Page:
Life – according to Forrest Gump’s mum

If you’ve seen Forrest Gump – and if you haven’t, do give it a go – you’ll remember one of the most memorable lines: “My momma always said life was like a box of chocolates. You never know what you're gonna get.” That means there are ups and downs, good times and bad, but that’s the best way for life to be because a life where you know exactly what you’re going to get is dull. 

You know that trick you manage when driving sometimes? The one where you arrive at work and you can’t remember the journey. You’ve driven the same route so many times that you’ve switched onto autopilot, and although it’s fairly safe to assume you haven’t passed a tap-dancing polar bear on your commute, you can’t be sure. Running can get like that too. Do your regular 10k loop on one too many Sunday mornings and you’ll find you don’t notice the camellia bush and its outrageous blousy flowers. You’ve got your head down, your GPS watch is recording your steps, and you’re free to wonder what’s on the TV later and whether there’s any milk in the fridge. You won’t be aware of the emerging leaves or the view that’s different with every change in the weather. 

But let’s go back to Forrest Gump and that box of chocolates. You don’t know what’s inside and that, to me, is one of the things that’s special about LTR events. When you join a run, you know the start point, you have a good idea of the distance, but beyond that, you’re choosing to experience what life offers, without knowing the details. You don’t know if you’ll be on the top of a moor or in a valley bottom, but you might manage both on the same run. 

This morning, did anyone expect that they’d run through an innocent looking patch of mud by the canal and find that it was smellier than the monstrous hill of farmyard manure they had run past earlier? I know – I’m making it sound fantastic by diving straight in with mentions of mud and muck, but every box of chocolates has some soft centres. 

Was anyone thinking that they might be running around the perimeter of a quarry at Denham being buffeted by a stiff breeze that was thankfully blowing in the right direction? Did they know they’d be scrambling down a rocky path, through flowering gorse bushes, and plunging into a tangle of bracken and bramble below?

Did they know that when we were running uphill, the wind would be in our face, or that they’d be trying to get motorists on the M61 to give them a wave? Did they expect to be exploring tunnels or crisscrossing the lock-systems on the Leeds–Liverpool canal? 

It had hammered down with rain earlier in the day, and before we set off running, it was perishing cold, so did anyone expect that the sun would come out and we’d be able to enjoy 360-degree views? When the rain reappeared – to prove it could – did anyone expect it would clear off as just quickly as it had arrived? Weather can be bitter like the darkest chocolate one minute and sweet and delicate the next.  

We ran on a lane that allowed us to look down on roof-slates and check out the flashing on chimneys. We ran past anglers with landing nets and past plump Canada Geese. We slithered down paths made into slick chutes by the overnight rain and ran through farm buildings built in the 1660s. We saw graffiti and some of the brutal architecture that lurks underneath our motorway network. We smiled at the piebald pony’s hairdo and spied the twisted branches of wisteria camouflaged on cottage walls built from mellow stone.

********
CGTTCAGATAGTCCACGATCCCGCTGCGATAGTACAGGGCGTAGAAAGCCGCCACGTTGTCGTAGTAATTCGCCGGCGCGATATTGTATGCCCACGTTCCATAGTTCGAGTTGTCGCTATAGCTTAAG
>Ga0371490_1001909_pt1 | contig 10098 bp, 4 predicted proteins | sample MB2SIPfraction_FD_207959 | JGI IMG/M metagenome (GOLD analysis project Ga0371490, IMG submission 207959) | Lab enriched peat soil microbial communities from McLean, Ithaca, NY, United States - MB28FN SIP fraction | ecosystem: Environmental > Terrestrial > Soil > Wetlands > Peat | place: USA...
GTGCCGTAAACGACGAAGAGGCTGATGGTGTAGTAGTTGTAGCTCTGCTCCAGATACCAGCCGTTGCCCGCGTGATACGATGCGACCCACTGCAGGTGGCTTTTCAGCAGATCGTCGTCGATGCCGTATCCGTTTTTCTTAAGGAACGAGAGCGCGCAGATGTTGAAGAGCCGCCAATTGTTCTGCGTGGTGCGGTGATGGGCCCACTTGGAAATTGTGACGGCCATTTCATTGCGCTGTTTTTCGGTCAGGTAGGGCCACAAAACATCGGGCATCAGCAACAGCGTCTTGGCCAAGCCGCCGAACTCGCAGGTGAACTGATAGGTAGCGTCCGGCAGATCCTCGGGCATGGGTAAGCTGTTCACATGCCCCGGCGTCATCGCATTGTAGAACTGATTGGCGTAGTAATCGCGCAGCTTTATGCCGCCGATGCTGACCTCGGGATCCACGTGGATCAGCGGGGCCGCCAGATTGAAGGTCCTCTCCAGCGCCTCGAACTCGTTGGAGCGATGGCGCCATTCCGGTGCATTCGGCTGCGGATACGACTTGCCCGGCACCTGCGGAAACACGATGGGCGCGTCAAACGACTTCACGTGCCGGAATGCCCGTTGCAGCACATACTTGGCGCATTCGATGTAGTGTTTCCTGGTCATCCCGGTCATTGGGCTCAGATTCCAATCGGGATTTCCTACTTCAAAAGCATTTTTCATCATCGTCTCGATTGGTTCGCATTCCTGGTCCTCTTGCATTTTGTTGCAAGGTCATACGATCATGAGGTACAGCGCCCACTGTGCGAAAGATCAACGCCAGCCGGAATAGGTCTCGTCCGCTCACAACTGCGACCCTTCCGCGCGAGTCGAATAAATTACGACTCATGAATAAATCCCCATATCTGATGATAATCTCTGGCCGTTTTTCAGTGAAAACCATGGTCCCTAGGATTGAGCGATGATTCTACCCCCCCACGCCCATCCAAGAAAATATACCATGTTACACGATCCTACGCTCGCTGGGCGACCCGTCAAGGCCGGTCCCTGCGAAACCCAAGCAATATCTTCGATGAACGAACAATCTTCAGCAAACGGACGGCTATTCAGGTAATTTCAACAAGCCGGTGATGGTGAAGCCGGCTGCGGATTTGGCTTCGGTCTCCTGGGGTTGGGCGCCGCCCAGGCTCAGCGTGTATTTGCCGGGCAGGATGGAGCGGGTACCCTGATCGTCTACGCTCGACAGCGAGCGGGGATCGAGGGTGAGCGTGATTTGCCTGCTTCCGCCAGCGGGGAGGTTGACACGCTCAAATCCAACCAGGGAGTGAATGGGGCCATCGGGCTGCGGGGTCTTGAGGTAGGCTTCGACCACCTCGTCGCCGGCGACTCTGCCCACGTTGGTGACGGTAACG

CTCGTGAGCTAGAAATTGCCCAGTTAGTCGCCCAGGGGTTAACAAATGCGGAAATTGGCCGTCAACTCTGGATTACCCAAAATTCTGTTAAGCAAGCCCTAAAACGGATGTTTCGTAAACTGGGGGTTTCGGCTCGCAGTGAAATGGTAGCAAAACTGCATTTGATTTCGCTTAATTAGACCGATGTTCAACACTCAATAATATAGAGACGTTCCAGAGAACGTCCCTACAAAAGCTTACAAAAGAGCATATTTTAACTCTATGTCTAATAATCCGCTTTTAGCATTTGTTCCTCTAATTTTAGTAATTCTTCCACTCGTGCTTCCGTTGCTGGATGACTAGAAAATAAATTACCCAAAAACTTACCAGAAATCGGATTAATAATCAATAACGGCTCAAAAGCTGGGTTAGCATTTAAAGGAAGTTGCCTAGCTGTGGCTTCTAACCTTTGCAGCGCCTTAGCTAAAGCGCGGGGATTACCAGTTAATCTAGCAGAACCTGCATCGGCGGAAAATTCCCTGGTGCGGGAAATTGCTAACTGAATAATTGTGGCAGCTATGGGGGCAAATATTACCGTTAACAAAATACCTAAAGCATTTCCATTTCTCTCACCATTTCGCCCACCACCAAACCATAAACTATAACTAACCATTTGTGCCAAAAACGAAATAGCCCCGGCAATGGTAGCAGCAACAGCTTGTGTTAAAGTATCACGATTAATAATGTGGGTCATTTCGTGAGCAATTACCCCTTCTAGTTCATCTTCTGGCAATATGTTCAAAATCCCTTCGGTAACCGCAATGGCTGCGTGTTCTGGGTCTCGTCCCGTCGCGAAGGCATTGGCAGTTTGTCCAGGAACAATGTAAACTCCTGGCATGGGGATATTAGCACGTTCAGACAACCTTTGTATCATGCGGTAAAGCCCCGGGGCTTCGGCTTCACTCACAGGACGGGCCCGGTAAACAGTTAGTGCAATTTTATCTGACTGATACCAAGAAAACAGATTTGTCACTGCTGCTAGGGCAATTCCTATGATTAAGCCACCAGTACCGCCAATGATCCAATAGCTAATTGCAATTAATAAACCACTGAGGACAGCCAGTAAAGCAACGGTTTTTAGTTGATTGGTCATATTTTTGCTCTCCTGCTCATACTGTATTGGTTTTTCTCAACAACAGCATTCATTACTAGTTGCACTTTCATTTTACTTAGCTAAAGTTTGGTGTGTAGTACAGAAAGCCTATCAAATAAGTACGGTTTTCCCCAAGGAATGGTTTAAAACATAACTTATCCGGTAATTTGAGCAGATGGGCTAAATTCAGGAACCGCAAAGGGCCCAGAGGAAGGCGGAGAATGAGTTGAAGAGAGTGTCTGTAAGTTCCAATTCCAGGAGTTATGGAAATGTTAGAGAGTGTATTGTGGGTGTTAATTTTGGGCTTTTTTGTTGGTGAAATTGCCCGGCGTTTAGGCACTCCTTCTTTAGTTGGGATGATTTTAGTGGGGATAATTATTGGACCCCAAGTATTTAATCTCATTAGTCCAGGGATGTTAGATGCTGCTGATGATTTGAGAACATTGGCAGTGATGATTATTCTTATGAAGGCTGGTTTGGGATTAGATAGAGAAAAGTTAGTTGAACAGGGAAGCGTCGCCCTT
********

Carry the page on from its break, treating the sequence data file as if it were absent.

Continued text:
Near Whittle Hills, we followed a trail that bordered housing, where brambles were hanging down through the trees and the elder and hawthorn were beginning to bud. The puddles were spreading, and the was mud as sticky as melted caramel.  On Johnson’s Hillock rocks lurked just ready for stubbing toes – like Brazil nuts wait to crack your teeth. 

Life might be like the box of chocolates in many ways, but it’s spring and it’s escaping its box. Even if the wind is chill, the Forsythia is in bloom, pussy willow is exploding, daffodils are nodding their heads, cheering up the verges. The lapwings are paired and nesting. Every hedgerow is alive with busying birds. And you see all this – you notice you’re in a tunnel of rhododendrons or passing a house in a wonderful location – because it’s new to you. Because you’re not on autopilot, you’re engaged with life and you’re loving it.   

One of the places we passed on this morning’s run was the site of a former workhouse at Brindle. Unlike the lives of the paupers who were housed there, we’re lucky to have choices. While their days really would have been monotonous toil and drudgery, we somehow manage to sleepwalk through our lives, failing to appreciate the fabulous things around us. We complain when all that’s left in the tub of Celebrations are the Milky Ways and forget that we’ve scoffed all the chocs we like. 

Bear with me because I’m going to push this chocolate box analogy a little further. Let’s forget the bulk stuff, the tubs of Celebrations, the bland junk miles and the flavourless runs. Let’s go artisan. Let’s taste the special, the unusual, the surprising – flavours we don’t expect to taste and places we don’t expect to be. 

And talking of flavours, the Village Tearoom at Wheelton did us proud after the run. Blueberry and raspberry cake, carrot cake, runny poached eggs, Welsh rarebit, hot buttered toast, hot-chocolate – why wouldn’t you want to experience those?  

Kate Woodward

 

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